Before an attack even happens, you should know exactly how you plan to recover if one ever happens. This should primarily involve being prepared to revert your systems back to the state they were in before the attack. Recovery strategies will therefore depend heavily on having good backups of your system that you test regularly

4. Adapt 

At bottom, adaption means understanding that if the threat landscape continues to change, so do your security policies and systems. You should constantly be looking for new vulnerabilities within your system as well as new forms of cyber threats.  If an attack does happen, you should also be willing to take a hard look at how it happened and make changes accordingly.  

Leaders are best equipped to drive cyber resiliency efforts 

It is important to understand that these four cyber resiliency goals were designed to encourage communication between leadership-level business risk management strategies and the rest of the organizationWe’ve written before about the importance of proper governance and business leadership when it comes to cyber security and the same goes for cyber resiliency.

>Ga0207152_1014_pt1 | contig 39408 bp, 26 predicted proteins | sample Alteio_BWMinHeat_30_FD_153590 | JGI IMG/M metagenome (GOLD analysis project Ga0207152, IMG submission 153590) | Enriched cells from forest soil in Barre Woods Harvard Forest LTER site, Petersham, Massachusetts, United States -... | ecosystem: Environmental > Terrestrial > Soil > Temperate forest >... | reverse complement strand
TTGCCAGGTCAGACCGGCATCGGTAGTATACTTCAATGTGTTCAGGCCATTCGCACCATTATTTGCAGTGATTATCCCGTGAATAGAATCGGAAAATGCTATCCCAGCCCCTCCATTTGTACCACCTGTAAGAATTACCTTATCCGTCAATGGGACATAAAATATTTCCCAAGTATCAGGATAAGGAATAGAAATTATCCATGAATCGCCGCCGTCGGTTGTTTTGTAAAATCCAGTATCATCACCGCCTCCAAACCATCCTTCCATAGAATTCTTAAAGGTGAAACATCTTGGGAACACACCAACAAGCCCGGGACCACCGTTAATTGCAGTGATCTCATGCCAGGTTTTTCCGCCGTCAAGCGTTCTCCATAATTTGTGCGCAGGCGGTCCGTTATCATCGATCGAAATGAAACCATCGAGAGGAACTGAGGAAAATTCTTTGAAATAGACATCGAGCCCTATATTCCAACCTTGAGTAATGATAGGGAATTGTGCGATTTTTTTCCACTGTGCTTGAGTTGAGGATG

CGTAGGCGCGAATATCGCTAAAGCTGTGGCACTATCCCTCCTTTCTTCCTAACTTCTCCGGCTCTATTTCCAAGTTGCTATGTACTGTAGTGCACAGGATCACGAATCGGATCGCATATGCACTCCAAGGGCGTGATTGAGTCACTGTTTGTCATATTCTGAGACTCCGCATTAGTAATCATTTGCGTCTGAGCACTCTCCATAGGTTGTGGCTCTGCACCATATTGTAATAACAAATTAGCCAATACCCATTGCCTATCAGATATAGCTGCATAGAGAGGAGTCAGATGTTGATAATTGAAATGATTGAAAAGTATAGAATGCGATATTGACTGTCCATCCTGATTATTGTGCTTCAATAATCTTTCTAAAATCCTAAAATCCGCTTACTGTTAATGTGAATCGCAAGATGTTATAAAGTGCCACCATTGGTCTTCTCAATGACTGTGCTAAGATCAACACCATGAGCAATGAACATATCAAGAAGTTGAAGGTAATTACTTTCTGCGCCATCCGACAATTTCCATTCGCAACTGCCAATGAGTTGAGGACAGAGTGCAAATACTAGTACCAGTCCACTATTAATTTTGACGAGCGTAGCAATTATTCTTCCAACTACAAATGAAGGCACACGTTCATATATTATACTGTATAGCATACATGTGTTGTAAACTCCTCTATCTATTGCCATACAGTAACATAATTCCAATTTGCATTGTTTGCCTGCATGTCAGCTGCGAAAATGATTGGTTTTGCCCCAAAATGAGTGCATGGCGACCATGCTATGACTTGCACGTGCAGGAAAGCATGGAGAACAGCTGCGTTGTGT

Because many executives don’t come from a background in cyber security, it may seem to make the most sense to leave the responsibility to the IT department or someone trained security. However, cyber resiliency is as much a function of culture as anything: how we govern, organize, and communicate about cyber threats are all necessary considerations for putting cyber resilient policies into action.  

That’s why Accenture Security’s 2019 State of Cyber Resiliency Report emphasizes the three skills business leaders have that make them essential to any cyber resiliency policy:  


The report found that leaders who scaled technologies and security systems across all levels of the organization were far more effective at both preventing attacks and discovering attacks already in place.